Biden highlights need for freedom of speech in Turkey
US Vice President Biden (C) visits the Blue Mosque in Istanbul.
U.S. Vice President Joe Biden, who is scheduled to meet with Turkish Recep Tayyip Erdoğan and Prime Minister Ahmet Davutoğlu on Jan. 23, highlighted the need for freedom of speech and press in his address to NGOs and reporters on Jan. 22, as he also backed a group academics who are under fire after a petition.
“Two of the most important basic rights we Americans believe and your constitution says are basic, fundamental rights,” Biden said.
“If you don’t have an ability to express your opinion, to criticize a policy, to offer competing ideas without fear of intimidation or retribution, the country is robbed of opportunity and the country is being robbed of possibilities,” he said.
Biden said that free expression and a strong Turkish democracy matter “not only to Turks but to America.”
During his speech, Biden mentioned Turkey’s occasional moves to restrict social media sites such as Twitter and Facebook.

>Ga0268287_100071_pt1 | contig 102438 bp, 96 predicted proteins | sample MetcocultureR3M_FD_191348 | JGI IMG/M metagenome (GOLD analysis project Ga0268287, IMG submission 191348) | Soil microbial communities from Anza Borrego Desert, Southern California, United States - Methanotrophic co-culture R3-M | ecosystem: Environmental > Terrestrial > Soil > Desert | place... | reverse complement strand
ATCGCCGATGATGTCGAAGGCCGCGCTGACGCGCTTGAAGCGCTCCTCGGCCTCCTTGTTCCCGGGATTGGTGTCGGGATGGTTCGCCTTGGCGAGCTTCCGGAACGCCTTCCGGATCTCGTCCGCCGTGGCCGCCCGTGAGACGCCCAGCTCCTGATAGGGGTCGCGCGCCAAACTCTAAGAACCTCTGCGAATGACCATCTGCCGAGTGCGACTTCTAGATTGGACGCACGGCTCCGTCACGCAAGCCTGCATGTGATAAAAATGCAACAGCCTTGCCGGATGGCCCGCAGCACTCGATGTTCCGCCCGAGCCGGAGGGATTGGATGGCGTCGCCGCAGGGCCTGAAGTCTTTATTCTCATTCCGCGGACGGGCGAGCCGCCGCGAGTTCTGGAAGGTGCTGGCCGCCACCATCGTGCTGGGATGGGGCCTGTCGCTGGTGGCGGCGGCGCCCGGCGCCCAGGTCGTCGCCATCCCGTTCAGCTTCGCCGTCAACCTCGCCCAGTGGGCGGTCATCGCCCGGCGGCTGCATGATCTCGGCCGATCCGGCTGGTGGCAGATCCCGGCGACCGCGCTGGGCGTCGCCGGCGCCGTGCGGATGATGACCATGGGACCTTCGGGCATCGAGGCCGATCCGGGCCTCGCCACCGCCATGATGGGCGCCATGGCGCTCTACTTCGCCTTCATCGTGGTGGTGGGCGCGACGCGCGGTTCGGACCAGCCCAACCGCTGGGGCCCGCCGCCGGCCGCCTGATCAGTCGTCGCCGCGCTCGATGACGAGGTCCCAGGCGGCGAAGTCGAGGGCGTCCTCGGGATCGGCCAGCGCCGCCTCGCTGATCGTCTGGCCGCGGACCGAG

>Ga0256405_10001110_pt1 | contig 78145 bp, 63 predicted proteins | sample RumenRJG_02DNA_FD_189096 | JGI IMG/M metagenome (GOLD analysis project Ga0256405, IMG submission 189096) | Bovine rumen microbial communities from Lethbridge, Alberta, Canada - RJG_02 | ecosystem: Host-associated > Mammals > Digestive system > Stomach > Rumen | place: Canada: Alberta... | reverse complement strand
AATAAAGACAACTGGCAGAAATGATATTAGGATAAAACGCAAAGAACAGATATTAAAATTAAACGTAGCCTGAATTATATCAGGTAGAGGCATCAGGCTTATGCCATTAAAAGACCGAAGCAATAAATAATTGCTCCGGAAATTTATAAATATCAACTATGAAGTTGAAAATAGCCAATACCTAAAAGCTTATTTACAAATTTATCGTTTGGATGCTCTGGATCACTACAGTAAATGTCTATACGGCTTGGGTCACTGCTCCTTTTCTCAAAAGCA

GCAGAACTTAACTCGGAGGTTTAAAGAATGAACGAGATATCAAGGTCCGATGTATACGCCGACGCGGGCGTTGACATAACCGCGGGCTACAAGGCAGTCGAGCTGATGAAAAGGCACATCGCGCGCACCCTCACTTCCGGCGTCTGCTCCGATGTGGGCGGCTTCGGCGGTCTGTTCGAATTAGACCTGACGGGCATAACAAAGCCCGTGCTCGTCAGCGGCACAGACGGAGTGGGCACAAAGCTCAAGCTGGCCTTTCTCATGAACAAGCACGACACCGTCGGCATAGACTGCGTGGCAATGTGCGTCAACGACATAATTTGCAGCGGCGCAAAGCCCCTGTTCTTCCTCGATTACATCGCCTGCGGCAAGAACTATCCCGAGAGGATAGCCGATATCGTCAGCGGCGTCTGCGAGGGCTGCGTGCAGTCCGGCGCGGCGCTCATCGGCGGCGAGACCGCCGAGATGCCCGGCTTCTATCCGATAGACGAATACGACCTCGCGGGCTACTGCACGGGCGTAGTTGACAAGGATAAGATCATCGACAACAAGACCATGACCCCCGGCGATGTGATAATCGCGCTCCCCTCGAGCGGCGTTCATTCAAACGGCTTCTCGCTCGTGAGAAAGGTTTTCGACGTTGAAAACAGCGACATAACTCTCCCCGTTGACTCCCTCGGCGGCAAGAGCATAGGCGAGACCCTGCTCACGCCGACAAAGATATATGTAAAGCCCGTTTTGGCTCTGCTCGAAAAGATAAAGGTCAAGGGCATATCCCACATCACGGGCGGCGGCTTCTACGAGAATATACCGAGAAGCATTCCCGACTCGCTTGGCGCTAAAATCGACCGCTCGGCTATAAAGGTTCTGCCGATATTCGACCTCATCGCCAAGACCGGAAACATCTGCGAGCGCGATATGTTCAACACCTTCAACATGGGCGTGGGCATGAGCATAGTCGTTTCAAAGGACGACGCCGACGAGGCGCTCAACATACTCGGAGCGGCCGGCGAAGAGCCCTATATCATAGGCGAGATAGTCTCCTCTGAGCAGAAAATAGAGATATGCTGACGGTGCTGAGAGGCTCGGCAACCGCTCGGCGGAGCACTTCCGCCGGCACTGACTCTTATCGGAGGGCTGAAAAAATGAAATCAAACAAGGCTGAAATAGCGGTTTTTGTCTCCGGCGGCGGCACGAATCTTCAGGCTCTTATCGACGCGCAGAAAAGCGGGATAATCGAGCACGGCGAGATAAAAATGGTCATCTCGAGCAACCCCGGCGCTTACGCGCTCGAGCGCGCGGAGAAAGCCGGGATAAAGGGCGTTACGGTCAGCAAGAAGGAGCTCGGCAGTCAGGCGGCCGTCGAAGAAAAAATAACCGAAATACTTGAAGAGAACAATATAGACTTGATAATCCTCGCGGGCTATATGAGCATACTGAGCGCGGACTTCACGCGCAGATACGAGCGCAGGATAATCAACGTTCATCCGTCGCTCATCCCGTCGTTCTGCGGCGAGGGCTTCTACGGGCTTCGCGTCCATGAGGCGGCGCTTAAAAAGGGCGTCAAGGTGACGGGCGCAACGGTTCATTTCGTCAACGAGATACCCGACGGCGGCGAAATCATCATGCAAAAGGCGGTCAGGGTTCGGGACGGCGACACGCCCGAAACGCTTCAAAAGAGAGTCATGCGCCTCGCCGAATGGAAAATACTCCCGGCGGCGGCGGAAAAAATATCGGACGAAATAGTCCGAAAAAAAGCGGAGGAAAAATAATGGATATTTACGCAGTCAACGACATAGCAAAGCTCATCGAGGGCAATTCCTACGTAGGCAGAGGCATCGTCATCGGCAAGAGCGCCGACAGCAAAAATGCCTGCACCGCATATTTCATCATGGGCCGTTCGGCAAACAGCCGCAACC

“When internet freedom is curtailed and social media sites like YouTube or Twitter are shut down and more than 1,000 academics are accused of treason simply by signing a petition, that’s not the kind of example that needs to be set in the region,” he said.
Last week, a collection of university lecturers called the Group of Academics for Peace issued a manifesto calling for end to fighting in southeast Turkey.
The region has witnessed security curfews and several towns have been cut off as the police and military battle the outlawed Kurdistan Workers' Party (PKK).
More than a dozen academics were detained over the petition, which accused the state of violating human rights.
President Erdoğan accused these academics of “making propaganda” for the PKK.
The U.S. vice president also offered his condolences on the death of Mustafa Koç, chairman of Turkish’s biggest industrial conglomerate, Koç Holding.